This paper deals with the dynamic effects of wind on offshore structures. The spatio-temporal characteristics of wind gusts are discussed for the definition of wind loading on offshore structures. The importance of dynamic analysis of structures is emphasized as a rational means of assessing the response of wind-sensitive structures. Procedures for the dynamic response analysis of structures and their components are described in time and frequency domains. Contribution of second order terms at the low frequency range of wind spectrum to wind loading are formulated using properties of Gaussian random process. Extreme wind conditions experienced during a hurricane threaten the servive ability of a structure. Hurricane wind characteristics and their effects on structures are briefly described. Experimental procedures for the determination of wind loads and associated dynamic behavior in a wind tunnel laboratory are presented. Similitude requirements obtained from dimensional arguments derived from the governing equations, of the fluid-structure system are discussed. The potential of wind tunnel testing is fully realized by synthesizing test results with meteorological statistics of local climate to provide predictions of the behavior of wind-sensitive structures expected for certain levels of probability.
Environmental loading has a predominant role in the design of offshore structures for serviceability and servive ability during normal and extreme storm conditions respectively. The predominant loading for structural design of fixed gravity type structures arise through wave and current action, and effects of wind fluctuations are less important. However, wind has significant effects on the floating and compliant platforms with natural periods of 1-100 seconds. Furthermore, some of the auxilliary structures; e.g., communication towers and platform cranes are sensitive to the effects of wind. Therefore, it is important to emphasize the dynamic effects of wind on a class of wind-sensitive structures and to establish rational means of assessing their behavior. Spatial and spectral characteristics of wind fluctuations are needed for the definition of wind loading. Based on the statistical characteristics of wind loading, the dynamic behavior, of structures can be determined using methods of random vibration theory. In the following sections, description of wind characteristics, development of wind loading terms and procedures for evaluating the associated dynamic response are presented.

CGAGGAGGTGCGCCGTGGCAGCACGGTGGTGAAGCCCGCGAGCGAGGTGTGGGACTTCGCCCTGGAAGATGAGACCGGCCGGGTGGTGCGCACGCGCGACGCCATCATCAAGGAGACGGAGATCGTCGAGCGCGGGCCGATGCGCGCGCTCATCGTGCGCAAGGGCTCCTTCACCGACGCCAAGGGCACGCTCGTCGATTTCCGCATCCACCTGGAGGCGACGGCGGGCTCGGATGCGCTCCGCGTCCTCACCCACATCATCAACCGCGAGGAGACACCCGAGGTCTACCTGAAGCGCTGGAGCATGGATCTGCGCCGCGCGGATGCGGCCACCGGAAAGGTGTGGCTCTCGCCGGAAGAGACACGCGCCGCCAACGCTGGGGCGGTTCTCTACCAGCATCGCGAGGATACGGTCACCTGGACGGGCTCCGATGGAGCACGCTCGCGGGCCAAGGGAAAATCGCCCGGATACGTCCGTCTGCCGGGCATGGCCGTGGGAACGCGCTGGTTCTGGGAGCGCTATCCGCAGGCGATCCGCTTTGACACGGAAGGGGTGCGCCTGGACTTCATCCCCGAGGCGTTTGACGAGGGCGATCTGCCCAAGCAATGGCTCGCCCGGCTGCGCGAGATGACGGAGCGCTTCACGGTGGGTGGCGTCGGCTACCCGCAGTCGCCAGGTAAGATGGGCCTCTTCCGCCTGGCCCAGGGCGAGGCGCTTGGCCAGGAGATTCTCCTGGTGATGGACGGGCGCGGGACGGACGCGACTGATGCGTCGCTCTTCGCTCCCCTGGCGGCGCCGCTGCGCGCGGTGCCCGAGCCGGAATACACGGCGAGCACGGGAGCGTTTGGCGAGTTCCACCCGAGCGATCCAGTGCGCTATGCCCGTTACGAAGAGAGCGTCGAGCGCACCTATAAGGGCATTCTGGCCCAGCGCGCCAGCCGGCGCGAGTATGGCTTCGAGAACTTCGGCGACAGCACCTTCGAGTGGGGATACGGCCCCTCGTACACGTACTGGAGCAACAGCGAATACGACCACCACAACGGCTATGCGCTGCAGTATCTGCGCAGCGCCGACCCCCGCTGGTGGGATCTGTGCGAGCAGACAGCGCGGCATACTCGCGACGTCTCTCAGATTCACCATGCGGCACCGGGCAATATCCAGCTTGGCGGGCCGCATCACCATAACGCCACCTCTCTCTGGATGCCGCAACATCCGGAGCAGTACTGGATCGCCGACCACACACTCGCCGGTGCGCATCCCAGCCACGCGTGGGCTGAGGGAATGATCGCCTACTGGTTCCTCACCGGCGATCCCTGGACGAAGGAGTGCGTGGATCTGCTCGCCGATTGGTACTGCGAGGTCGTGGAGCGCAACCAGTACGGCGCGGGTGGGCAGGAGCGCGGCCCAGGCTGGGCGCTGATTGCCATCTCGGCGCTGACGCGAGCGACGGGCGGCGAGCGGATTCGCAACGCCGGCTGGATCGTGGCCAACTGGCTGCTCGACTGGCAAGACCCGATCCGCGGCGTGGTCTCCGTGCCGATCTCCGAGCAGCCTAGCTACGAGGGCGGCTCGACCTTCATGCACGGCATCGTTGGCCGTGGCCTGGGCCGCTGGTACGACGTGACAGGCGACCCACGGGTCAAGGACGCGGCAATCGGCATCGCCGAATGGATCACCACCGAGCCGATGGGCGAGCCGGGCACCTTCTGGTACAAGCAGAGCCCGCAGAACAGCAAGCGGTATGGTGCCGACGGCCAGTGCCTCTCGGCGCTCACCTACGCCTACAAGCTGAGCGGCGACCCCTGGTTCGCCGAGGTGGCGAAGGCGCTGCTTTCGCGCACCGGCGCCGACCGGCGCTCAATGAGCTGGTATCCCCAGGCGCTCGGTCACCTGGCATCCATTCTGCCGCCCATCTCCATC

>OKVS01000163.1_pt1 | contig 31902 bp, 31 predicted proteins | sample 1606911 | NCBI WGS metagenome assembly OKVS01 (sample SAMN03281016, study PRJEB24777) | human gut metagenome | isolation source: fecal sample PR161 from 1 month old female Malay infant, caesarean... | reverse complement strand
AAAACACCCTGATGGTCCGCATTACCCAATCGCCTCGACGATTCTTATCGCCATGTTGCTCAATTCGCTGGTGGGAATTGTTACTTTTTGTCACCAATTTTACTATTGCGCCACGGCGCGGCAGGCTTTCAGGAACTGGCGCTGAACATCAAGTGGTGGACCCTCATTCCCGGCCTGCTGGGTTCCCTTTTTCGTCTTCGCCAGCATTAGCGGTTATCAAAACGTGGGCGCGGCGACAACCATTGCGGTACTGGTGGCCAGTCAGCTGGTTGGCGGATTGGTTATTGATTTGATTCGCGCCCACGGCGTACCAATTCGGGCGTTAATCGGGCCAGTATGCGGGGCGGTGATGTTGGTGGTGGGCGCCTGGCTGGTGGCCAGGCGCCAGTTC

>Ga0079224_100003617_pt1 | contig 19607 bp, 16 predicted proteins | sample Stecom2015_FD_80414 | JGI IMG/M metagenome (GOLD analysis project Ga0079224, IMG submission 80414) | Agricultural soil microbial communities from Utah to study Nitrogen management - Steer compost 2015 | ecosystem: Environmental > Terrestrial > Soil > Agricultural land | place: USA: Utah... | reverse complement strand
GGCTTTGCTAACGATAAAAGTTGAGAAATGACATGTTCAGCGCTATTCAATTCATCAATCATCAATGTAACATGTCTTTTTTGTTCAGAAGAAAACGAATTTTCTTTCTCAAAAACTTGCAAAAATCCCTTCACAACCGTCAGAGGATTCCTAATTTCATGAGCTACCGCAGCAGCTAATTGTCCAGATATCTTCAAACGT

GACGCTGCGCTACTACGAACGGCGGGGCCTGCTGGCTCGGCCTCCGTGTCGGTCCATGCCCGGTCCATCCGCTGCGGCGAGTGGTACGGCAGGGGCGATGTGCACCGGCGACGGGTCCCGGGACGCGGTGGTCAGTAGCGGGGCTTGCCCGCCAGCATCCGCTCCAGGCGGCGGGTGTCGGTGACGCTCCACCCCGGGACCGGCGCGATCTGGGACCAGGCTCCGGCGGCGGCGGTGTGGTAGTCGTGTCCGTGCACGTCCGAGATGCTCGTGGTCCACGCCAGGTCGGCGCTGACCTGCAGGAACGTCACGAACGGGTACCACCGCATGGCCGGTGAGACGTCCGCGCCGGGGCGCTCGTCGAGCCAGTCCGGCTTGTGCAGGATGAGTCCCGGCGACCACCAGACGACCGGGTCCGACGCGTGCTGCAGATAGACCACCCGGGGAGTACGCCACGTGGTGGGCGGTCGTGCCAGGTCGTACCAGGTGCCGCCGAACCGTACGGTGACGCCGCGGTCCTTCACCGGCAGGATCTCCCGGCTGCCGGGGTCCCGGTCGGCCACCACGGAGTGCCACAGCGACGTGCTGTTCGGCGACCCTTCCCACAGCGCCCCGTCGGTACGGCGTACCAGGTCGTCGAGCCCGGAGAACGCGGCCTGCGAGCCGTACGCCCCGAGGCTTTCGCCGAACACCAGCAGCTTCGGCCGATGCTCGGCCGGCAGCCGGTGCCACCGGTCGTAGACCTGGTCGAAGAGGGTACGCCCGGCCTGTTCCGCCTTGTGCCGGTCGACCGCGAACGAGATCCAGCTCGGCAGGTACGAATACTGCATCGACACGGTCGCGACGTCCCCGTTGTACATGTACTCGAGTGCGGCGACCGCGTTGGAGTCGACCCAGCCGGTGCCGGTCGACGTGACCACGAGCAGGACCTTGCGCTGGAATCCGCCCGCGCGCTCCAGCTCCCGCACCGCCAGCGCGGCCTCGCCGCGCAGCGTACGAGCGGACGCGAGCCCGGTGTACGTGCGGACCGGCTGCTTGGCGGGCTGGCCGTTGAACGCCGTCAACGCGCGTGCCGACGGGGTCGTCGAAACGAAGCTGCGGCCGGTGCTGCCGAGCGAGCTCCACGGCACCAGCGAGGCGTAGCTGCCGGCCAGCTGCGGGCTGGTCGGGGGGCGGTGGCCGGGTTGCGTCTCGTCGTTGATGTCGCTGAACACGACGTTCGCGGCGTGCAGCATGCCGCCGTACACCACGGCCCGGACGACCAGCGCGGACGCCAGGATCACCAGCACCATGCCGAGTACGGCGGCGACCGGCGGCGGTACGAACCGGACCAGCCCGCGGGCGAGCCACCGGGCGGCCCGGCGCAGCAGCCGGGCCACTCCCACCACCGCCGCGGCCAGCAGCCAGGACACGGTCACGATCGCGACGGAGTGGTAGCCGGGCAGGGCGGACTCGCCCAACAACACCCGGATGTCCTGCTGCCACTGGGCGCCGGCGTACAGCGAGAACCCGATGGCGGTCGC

Atmospheric motion is derived from pressure gradients caused by unequal heating of the Earth's surface by the sun. The resulting atmospheric flow system is influenced by rotation of Earth, topography and surface roughness, reflective and thermal properties of the Earth's surface, cloud cover, and precipitation. Nonlinear interactions between the fluid motions of different scales varying from global dimensions to micrometeorological lengths of less than a millimeter with forces arising from the sources indicated, produce winds of random characteristics. Accordingly the random characteristics of atmospheric wind is best described by statistical methods (1). Therefore, the speed at a given point at a given instant is taken to be the sum of mean speed over a suitable period of time and the fluctuating speed described by standard deviation.